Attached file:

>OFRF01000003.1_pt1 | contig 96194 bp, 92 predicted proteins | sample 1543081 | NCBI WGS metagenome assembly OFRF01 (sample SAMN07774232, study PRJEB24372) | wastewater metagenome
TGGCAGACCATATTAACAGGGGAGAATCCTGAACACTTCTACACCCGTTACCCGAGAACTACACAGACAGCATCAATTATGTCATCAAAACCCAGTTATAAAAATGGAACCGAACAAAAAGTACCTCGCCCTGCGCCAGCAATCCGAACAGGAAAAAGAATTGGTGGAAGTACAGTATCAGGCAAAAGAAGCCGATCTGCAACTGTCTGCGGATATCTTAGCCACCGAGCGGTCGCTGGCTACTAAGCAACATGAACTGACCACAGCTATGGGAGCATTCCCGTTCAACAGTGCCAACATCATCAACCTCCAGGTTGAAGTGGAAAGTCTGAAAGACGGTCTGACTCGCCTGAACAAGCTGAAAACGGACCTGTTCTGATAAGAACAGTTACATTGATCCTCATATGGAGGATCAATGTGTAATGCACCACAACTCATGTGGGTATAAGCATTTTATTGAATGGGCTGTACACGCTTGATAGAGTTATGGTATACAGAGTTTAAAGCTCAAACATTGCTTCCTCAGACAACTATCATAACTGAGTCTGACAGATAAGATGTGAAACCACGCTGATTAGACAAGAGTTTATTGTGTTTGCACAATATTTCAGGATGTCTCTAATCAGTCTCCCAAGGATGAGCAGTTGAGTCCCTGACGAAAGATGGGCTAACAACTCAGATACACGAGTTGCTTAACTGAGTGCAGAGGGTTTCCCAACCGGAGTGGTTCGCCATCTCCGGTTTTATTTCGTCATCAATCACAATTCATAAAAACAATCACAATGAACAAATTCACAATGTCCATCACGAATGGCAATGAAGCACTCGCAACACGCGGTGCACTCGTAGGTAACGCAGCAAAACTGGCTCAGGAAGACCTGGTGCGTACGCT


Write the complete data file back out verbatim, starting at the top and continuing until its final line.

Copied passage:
>OFRF01000003.1_pt1 | contig 96194 bp, 92 predicted proteins | sample 1543081 | NCBI WGS metagenome assembly OFRF01 (sample SAMN07774232, study PRJEB24372) | wastewater metagenome
TGGCAGACCATATTAACAGGGGAGAATCCTGAACACTTCTACACCCGTTACCCGAGAACTACACAGACAGCATCAATTATGTCATCAAAACCCAGTTATAAAAATGGAACCGAACAAAAAGTACCTCGCCCTGCGCCAGCAATCCGAACAGGAAAAAGAATTGGTGGAAGTACAGTATCAGGCAAAAGAAGCCGATCTGCAACTGTCTGCGGATATCTTAGCCACCGAGCGGTCGCTGGCTACTAAGCAACATGAACTGACCACAGCTATGGGAGCATTCCCGTTCAACAGTGCCAACATCATCAACCTCCAGGTTGAAGTGGAAAGTCTGAAAGACGGTCTGACTCGCCTGAACAAGCTGAAAACGGACCTGTTCTGATAAGAACAGTTACATTGATCCTCATATGGAGGATCAATGTGTAATGCACCACAACTCATGTGGGTATAAGCATTTTATTGAATGGGCTGTACACGCTTGATAGAGTTATGGTATACAGAGTTTAAAGCTCAAACATTGCTTCCTCAGACAACTATCATAACTGAGTCTGACAGATAAGATGTGAAACCACGCTGATTAGACAAGAGTTTATTGTGTTTGCACAATATTTCAGGATGTCTCTAATCAGTCTCCCAAGGATGAGCAGTTGAGTCCCTGACGAAAGATGGGCTAACAACTCAGATACACGAGTTGCTTAACTGAGTGCAGAGGGTTTCCCAACCGGAGTGGTTCGCCATCTCCGGTTTTATTTCGTCATCAATCACAATTCATAAAAACAATCACAATGAACAAATTCACAATGTCCATCACGAATGGCAATGAAGCACTCGCAACACGCGGTGCACTCGTAGGTAACGCAGCAAAACTGGCTCAGGAAGACCTGGTGCGTACGCT